EQC slams numbers accusations
The Earthquake Commission is firing back at claims it is targeting properties with less damage to boost its repair numbers.
Public and private insurance markets have come in for increased criticism in recent weeks as frustrations over the lack of progress boil over.
The Christchurch City Council last week asked the EQC and Canterbury Earthquake Recovery Minister Gerry Brownlee for a please-explain on the commission's priorities.
Cr Tim Carter said the focus on lesser repairs made the commission's progress appear better than it was.
EQC chief executive Ian Simpson defended the commission's easy-fix-first approach:
''As you would expect, we are completing lower-value repairs more quickly because more serious damage is over EQC's [$100,000] cap,'' he said.
''Lower-value repairs take less time to complete and there's a lot less preliminary work needed to set up the repair.''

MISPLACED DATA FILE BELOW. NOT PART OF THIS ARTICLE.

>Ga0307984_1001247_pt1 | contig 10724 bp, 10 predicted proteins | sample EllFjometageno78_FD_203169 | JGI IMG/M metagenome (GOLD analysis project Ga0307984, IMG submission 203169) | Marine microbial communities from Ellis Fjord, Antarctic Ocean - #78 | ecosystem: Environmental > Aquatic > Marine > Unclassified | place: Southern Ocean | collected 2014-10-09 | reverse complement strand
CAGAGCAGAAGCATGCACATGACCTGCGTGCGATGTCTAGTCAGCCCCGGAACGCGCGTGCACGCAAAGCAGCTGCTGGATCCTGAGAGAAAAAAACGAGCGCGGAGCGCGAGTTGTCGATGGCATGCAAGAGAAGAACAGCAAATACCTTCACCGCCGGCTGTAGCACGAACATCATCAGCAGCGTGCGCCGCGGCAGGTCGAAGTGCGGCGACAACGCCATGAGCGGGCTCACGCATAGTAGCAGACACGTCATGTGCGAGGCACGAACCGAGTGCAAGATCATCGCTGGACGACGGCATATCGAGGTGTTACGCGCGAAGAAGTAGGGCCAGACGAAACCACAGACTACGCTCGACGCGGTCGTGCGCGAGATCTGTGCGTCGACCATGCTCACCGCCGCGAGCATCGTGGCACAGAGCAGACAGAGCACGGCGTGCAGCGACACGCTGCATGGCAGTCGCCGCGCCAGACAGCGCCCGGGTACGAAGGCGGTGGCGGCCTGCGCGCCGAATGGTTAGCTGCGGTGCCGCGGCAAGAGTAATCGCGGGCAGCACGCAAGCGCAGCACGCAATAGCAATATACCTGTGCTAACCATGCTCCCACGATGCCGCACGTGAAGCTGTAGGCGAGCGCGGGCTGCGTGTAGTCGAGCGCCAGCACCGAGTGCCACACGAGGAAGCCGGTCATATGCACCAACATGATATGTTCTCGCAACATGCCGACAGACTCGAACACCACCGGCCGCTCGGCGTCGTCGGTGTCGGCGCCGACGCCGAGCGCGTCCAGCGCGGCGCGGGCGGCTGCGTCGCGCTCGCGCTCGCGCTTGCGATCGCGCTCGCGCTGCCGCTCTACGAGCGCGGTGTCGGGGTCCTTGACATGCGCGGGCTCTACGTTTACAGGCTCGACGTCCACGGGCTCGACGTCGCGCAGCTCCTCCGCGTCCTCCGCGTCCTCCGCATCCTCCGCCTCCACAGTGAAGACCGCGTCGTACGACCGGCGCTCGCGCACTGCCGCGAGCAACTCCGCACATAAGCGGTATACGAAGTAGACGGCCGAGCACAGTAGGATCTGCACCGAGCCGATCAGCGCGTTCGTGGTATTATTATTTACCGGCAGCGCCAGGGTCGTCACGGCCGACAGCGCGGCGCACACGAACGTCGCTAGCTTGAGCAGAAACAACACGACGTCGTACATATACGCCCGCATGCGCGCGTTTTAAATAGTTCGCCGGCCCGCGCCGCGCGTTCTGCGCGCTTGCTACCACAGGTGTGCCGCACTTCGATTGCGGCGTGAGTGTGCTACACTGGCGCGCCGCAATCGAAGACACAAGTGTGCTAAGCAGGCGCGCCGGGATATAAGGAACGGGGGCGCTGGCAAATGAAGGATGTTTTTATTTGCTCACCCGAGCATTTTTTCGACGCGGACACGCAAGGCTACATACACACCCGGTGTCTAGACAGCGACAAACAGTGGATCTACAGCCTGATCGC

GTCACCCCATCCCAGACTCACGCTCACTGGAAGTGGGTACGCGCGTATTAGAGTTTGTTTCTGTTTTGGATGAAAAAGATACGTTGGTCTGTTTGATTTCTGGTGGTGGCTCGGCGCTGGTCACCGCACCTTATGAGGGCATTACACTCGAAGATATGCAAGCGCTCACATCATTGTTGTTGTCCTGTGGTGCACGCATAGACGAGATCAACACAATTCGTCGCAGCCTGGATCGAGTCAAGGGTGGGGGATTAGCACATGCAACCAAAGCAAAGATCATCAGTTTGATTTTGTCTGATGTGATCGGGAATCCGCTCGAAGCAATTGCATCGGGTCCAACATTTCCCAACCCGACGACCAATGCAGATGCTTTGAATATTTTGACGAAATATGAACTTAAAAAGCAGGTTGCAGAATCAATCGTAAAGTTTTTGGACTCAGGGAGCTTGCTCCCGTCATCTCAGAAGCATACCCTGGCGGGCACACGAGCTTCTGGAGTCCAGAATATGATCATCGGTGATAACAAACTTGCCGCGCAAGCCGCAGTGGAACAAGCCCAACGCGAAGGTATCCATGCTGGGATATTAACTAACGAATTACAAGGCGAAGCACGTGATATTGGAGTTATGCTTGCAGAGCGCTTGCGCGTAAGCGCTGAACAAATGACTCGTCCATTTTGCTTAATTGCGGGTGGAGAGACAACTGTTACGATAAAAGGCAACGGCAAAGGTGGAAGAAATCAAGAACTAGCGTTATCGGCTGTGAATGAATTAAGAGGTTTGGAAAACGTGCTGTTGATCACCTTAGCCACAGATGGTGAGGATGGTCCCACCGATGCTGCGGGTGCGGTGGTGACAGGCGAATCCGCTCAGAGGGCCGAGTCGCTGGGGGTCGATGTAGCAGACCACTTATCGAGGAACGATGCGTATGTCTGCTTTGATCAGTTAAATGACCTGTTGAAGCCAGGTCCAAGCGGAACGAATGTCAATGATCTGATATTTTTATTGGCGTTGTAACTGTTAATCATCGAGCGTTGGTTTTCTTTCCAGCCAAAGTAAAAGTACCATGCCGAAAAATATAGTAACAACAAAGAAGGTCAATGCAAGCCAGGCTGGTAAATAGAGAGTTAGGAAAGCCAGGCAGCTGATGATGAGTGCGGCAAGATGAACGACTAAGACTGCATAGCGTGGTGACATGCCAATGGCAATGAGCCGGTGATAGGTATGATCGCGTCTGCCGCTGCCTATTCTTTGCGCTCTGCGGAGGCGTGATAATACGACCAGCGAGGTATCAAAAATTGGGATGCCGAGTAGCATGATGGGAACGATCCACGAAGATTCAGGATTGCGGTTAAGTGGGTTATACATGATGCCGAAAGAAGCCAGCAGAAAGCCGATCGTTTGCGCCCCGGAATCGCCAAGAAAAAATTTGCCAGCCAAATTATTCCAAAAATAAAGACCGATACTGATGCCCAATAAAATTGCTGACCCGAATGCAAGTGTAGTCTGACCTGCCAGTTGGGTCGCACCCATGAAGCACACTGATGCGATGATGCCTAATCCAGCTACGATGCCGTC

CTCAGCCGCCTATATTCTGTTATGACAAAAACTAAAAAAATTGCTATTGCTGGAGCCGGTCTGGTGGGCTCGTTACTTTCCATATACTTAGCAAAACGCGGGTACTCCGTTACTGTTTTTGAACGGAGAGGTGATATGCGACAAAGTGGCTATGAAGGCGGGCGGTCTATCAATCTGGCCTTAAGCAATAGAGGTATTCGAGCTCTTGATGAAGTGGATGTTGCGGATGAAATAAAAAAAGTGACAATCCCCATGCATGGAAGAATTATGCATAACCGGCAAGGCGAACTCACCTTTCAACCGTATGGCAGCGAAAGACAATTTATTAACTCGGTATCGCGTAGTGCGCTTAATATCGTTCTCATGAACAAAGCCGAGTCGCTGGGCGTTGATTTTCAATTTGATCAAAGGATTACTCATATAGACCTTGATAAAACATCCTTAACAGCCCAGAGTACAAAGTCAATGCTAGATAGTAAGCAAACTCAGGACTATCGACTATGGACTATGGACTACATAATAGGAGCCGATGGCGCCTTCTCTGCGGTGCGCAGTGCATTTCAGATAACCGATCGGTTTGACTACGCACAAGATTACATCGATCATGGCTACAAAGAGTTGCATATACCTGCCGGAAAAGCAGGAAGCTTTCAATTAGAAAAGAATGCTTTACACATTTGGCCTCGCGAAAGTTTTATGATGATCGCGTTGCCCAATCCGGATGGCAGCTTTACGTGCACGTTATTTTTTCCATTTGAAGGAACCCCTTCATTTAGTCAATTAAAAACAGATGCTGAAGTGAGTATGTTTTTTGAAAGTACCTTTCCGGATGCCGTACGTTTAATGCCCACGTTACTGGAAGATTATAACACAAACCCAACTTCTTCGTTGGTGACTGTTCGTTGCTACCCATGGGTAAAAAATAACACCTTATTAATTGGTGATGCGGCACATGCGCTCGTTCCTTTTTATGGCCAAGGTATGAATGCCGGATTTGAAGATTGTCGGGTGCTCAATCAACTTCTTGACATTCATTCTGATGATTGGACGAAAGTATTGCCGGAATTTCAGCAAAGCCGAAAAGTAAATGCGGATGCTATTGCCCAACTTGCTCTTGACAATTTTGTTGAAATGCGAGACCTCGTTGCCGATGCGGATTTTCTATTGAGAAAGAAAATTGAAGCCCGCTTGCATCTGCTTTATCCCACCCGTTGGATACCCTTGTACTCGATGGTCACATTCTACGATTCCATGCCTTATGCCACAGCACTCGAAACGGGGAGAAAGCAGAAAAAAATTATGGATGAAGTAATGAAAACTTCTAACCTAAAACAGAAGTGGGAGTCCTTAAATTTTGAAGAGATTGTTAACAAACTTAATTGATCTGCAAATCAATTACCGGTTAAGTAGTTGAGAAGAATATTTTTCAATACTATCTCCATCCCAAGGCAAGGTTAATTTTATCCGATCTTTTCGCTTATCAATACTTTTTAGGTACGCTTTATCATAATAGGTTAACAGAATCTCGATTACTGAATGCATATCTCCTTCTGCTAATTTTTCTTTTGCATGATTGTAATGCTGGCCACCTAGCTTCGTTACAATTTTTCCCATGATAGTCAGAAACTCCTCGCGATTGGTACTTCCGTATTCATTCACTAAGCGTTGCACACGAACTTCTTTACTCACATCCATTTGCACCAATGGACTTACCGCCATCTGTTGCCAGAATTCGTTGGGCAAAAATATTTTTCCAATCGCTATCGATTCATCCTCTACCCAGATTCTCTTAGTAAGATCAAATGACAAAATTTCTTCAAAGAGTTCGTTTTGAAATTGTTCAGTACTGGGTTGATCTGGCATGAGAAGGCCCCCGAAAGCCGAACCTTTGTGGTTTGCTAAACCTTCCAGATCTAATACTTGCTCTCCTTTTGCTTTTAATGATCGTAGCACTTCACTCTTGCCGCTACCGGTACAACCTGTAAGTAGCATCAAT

Councillors should know better than to question the delays on badly damaged technical category 3 properties, he said.
''In TC3, [geotechnical] drilling is required to determine the right repairs for foundations,'' he said.
''Councillors should be aware of this as they represent the consenting authority that approves significant repairs.''
The commission was now prioritising vulnerable claimants - aiming to complete 100 such cases a month - and houses with more than $50,000 damage.
This approach followed a geographic pattern, Simpson said, which brought many low-damage cases into play.
''While our target is more-damaged properties, we allocated work to less-damaged houses in the immediate vicinity, particularly when workflows would have left tradespeople idle if the focus had been solely on larger repairs.''
Focusing on the worst quake damage first would draw out the overall repair process, he said.
The EQC has so far completed less than 1500 of the 11,200 cases of more than $50,000 damage on its books.